Duncan asked us at the end of class on Thursday to have a think about what we would like him to cover while he is here so I went up to him straight away and told him about my problem. I feel that the ending of a story is one of the most important parts because I think it leaves the biggest impression on you. I’m really looking forward to whatever advice Duncan has to offer on this, and hopefully it will help me to find ways to effectively end my stories.

Below is a little snippet of my finished table play that I titled The Play Date.

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BSA234:Week 1

12711256_1118970141446831_3713537092653105600_oOur first practical activity was given to us this week for Cinematography. After a very useful and much needed lesson on exposure and the ways in which aperture, iso, and shutter speed effect your photographs, we were set into pairs, given a camera and sent outside to experiment, our focus on shutter speed. The brief was to take three photos of our partner waving furiously with each shot set at a different shutter speed; one at 50, one at 100, and one at 250, and compare the differences.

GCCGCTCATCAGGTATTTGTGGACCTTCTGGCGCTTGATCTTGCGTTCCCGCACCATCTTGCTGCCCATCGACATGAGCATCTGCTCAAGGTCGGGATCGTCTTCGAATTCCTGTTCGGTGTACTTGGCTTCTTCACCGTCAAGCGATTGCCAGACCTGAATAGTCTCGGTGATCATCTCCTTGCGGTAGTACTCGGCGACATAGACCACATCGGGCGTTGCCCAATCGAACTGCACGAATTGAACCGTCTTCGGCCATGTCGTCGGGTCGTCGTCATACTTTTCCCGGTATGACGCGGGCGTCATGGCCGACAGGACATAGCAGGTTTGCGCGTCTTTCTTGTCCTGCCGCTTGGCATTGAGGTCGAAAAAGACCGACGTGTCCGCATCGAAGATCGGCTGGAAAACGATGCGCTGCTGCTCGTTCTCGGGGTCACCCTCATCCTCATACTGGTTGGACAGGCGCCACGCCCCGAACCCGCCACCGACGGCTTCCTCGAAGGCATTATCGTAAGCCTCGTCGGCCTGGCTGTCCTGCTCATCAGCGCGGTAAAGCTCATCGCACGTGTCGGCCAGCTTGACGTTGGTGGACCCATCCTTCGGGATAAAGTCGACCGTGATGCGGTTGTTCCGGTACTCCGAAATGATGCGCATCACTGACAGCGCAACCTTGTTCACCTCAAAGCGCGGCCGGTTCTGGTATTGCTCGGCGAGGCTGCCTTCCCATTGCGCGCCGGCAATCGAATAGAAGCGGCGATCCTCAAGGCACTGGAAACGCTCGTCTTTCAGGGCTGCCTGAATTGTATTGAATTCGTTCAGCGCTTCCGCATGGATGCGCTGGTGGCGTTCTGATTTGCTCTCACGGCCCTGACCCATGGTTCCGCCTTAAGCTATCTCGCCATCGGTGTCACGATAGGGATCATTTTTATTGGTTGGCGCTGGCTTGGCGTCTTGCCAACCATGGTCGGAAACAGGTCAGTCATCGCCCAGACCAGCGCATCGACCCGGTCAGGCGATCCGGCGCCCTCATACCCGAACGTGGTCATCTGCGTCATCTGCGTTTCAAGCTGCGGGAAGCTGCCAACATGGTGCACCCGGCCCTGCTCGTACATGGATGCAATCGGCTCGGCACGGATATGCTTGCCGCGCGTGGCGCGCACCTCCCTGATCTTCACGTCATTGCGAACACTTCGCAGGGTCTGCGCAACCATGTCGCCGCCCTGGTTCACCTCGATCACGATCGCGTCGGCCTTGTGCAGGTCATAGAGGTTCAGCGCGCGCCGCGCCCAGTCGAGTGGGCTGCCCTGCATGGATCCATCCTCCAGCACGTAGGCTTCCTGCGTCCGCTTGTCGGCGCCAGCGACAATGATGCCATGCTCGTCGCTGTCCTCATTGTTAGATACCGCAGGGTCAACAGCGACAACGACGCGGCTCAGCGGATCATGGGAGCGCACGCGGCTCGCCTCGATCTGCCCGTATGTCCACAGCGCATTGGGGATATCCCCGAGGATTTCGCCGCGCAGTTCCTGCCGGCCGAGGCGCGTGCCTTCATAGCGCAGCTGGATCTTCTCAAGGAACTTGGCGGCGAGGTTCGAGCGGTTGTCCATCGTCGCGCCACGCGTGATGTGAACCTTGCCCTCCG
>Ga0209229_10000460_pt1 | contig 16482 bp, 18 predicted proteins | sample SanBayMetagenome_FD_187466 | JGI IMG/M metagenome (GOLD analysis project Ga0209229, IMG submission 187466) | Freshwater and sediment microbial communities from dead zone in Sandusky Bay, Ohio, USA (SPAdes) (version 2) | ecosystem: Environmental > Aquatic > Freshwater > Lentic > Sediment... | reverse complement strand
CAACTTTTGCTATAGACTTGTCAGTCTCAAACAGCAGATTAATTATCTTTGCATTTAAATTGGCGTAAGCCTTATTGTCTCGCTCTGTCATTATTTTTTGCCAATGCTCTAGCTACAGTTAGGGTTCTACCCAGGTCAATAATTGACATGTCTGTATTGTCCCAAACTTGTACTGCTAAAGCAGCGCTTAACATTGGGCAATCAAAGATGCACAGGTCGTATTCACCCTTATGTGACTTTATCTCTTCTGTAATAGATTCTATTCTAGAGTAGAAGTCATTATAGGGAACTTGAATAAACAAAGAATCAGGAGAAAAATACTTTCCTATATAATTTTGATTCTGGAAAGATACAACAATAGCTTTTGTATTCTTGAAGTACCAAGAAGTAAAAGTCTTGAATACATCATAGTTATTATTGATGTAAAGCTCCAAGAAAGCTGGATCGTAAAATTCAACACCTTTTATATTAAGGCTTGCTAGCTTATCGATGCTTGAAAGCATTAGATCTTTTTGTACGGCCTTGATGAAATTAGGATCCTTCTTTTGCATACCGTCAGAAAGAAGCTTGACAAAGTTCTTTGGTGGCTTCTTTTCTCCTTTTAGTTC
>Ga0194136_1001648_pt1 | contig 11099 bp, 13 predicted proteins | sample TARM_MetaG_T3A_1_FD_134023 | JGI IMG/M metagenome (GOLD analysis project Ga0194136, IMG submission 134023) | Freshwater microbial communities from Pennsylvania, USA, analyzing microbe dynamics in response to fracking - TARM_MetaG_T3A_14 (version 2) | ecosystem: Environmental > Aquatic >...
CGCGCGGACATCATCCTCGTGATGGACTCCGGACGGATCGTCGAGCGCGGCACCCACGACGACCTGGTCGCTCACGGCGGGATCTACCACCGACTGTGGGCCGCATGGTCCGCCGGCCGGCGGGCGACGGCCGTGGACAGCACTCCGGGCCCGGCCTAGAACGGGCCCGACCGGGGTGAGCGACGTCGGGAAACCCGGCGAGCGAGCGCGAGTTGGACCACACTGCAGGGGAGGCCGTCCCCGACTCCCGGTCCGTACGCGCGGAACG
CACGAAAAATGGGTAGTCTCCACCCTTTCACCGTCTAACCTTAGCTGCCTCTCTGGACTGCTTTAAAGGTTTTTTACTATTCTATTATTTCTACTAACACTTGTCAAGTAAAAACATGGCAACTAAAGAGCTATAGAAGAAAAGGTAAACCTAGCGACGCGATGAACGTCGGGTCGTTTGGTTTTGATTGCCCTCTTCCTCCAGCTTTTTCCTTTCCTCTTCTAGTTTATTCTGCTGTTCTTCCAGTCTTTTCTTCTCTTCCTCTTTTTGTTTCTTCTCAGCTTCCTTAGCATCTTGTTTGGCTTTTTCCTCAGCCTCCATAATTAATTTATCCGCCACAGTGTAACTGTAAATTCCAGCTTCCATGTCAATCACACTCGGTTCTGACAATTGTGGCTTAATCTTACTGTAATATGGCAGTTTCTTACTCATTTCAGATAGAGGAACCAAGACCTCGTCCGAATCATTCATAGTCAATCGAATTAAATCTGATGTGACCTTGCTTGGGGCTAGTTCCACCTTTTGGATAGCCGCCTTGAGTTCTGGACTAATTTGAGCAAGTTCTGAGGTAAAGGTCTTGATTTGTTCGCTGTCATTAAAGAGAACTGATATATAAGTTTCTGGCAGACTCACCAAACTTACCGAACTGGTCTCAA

The first image was taken with the shutter speed set at 50. The effect of this is that while the things that were still when the photo was taken are crisp, the moving parts (in this instance, Nicola’s hand) are blurred.
In the second image the shutter speed is set to 100 and while Nicola’s hand had been moving fast, there is far more definition than the first photo.
The third image here is not the best example of higher shutter speed (for this one the shutter speed was set to 250) as I was not using a tripod and my hands were a little shaky. If a tripod had been used, the higher shutter speed would have resulted in an all round crisp image, regardless of the moving hand.